It can be tough to find a good church. The worship services at many churches are either completely irrelevant and old-fashioned or are too much like a show – flashy, loud, and overproduced. Even if we do find a place where we can really worship, it can be hard to really connect with people, build relationships, and be fed spiritually. Sometimes it seems like churches just don’t get it
Or maybe we are focusing on the wrong thing.
The style of worship and culture of our churches isn’t the problem. We tend to focus too much on finding a church that we can “connect with” or that offers what we are looking for and then blame the Church for being out of touch or irrelevant when we can’t find anything that satisfies us or leaves us feeling fulfilled.The problem isn’t the Church or local churches – it’s us. So many of us are too distracted and lazy to read, study, worship, and build relationships on our own, but unwilling to accept responsibility for our lack of spiritual growth. Everything that takes place at churches should be happening every day, but when it only takes place one day a week, of course we’ll feel unfulfilled.
The focus of a worship service isn’t for us to feel connected and satisfied, it’s to worship God together as one body. We feel frustrated and unfulfilled because of our lack of commitment and inability to accept responsibility – not because the Church isn’t doing a good enough job.
So the next time you are feeling unfulfilled or dissatisfied, don’t blame your church – take a look at yourself and the effort that you are putting in. Until we are willing to take responsibility for our own spiritual growth and stop expecting other people to facilitate it for us, we will always feel frustrated and unfulfilled. Until we are willing to study, worship, pray and build relationships on our own throughout the rest of the week, the study, worship, prayer, and relationships we participate in at church will never be enough.
There is a huge difference between going to church and being the Church. Expecting something we do for 1-2 hours out of a 168 hour week to satisfy all our spiritual needs is like expecting a multivitamin to supply all our dietary needs. When we expect a supplement to supply the majority of what we need to be healthy, we end up feeling weak, sick, and vulnerable. We need to stop whining about not being fed and start feeding ourselves. Only when we have a well-balanced diet will we ever be healthy, growing, and able to reach our full potential.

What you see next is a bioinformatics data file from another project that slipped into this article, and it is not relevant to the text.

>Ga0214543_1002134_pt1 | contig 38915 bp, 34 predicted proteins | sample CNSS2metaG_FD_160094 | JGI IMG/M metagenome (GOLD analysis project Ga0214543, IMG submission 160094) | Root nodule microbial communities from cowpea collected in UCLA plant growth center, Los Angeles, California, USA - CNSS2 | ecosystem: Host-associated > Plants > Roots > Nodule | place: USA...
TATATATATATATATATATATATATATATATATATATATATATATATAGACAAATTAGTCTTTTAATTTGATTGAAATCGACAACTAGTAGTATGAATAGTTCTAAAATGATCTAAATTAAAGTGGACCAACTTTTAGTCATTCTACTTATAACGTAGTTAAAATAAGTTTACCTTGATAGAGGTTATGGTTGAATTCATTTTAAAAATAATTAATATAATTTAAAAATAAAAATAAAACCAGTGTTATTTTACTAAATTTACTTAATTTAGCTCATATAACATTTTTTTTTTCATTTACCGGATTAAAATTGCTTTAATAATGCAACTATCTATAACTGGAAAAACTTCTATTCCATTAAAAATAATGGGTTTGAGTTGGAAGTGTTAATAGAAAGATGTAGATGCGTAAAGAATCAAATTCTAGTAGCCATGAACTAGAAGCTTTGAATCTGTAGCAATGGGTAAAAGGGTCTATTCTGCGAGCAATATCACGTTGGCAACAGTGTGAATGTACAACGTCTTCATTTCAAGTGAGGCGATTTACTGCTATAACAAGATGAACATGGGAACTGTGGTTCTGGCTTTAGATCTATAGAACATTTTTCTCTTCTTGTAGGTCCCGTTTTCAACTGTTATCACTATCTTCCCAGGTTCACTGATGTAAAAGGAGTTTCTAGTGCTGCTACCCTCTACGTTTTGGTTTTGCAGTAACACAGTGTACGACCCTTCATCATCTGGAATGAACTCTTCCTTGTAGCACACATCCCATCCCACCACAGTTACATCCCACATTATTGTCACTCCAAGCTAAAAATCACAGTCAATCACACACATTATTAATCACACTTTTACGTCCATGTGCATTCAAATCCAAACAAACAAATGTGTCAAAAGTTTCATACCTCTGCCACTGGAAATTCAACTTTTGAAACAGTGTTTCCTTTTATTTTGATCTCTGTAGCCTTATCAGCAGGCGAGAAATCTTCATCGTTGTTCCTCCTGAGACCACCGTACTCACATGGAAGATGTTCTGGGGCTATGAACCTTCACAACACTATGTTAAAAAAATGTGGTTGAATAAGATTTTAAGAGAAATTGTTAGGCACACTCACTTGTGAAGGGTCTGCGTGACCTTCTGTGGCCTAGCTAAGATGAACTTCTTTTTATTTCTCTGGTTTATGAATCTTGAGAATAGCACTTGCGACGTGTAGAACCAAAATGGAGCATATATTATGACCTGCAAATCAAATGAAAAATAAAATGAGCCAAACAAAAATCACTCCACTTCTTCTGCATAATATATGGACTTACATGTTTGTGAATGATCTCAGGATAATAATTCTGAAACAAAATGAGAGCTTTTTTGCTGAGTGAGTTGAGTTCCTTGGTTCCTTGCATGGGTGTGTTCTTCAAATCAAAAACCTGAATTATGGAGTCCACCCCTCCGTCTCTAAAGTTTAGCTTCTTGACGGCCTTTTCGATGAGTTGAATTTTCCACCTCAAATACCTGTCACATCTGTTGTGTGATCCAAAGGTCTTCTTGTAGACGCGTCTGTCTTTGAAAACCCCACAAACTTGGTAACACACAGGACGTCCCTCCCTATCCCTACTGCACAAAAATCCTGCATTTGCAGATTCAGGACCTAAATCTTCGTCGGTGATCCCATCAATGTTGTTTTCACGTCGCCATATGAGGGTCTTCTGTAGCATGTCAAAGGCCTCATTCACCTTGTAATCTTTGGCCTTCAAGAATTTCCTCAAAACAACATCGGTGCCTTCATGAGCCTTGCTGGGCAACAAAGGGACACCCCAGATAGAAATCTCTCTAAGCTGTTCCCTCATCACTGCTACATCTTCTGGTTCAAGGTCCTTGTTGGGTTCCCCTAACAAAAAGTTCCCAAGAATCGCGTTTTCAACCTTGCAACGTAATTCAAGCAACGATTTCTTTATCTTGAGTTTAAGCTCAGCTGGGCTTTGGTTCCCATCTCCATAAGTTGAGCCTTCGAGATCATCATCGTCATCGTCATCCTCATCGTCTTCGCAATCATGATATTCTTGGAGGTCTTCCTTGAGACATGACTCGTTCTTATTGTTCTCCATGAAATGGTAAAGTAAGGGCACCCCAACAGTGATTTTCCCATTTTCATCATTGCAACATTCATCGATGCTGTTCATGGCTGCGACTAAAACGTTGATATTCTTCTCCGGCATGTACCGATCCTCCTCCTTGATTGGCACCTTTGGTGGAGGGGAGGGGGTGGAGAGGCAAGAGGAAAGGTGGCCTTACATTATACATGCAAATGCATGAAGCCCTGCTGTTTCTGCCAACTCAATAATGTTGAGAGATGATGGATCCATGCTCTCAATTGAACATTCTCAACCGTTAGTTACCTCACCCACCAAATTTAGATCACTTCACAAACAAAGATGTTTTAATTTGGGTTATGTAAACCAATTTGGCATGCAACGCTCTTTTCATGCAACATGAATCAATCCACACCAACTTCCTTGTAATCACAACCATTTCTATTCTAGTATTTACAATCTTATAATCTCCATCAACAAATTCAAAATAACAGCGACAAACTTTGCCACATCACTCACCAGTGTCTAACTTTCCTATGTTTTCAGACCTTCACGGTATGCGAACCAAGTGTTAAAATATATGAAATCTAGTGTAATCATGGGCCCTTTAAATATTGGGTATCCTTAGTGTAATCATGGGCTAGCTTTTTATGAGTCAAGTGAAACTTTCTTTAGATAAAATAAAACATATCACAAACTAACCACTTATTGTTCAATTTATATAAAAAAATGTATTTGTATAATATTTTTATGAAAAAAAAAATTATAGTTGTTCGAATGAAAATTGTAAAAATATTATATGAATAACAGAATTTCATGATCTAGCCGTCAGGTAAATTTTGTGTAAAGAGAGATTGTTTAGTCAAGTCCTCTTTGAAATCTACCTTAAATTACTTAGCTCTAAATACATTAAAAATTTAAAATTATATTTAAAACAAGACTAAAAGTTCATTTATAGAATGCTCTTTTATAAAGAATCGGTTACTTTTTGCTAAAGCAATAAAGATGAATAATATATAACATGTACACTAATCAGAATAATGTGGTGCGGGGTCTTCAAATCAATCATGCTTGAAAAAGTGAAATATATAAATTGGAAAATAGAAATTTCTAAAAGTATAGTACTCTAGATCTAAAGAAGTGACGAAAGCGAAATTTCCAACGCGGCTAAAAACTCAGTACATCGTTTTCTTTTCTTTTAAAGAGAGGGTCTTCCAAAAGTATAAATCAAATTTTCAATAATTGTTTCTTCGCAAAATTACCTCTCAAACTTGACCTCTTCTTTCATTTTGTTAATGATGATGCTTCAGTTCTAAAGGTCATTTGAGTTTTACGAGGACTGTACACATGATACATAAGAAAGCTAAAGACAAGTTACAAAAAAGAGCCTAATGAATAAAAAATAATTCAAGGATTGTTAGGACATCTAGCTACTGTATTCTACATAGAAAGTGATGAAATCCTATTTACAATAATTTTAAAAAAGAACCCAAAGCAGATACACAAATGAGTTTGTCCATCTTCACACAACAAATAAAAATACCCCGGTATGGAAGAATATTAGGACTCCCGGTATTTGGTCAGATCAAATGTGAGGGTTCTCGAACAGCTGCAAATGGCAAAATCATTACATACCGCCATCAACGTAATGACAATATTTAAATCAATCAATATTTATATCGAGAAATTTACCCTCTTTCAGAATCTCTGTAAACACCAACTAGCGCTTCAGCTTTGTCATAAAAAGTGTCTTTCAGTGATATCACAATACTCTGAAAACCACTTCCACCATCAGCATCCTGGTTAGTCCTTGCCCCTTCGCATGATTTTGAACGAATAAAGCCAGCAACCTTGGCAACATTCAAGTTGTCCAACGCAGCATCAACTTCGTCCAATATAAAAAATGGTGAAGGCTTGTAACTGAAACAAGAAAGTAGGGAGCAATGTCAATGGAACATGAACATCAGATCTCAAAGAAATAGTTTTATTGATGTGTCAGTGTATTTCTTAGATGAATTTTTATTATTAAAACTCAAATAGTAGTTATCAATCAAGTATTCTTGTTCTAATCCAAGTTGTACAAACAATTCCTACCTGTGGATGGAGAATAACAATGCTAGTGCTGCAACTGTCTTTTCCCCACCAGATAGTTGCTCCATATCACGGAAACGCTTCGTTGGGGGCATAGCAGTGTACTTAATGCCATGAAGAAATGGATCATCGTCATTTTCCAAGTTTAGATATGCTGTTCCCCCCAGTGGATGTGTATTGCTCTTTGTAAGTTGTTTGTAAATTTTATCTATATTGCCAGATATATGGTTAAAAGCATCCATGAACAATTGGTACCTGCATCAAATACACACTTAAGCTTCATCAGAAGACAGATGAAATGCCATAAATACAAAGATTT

6 thoughts on “When Your Church Leaves You Spiritually Unfulfilled”
Good article, Tim, and timely for me. I’ve been having some of these feelings, so I really appreciated your article.
Well said, Tim. I think church staff struggle so much with trying to make the church what it needs to be for everyone who walks through the doors. This is a good reminder that a lot of it really falls on the shoulder’s of the individual. Sure, we want to provide opportunities for growth and worship, etc, but it’s not all up to us.
Thanks Lindsey! We appreciate everything you guys do at Carterville. I just get tired of hearing people complain about churches and assuming the problem is with the churches rather than themselves. I guess it’s easier to blame someone else and people don’t want to take responsibility or make an effort.
Keep up the good work and know that you’re appreciated!
I’m leaving my church to transfer to another after attending the same church for 16 years. I wouldn’t say that I take no responsibility for my faith (I’m so far from perfect, it’s almost laughable; but I do my best to read my Bible on a daily basis, obey my parents no matter how much it hurts, I pray and trust Him as much as I can, talk to the church elders) and this article does not seem to help me. I’ve taken a look at myself, yet I feel that everywhere I go, I see church politics, fake smiles, and youth pastors who do not reach out to their flock (I spoke with my mother about my concerns, and she agrees). This leaves me in a bind. What do I do next?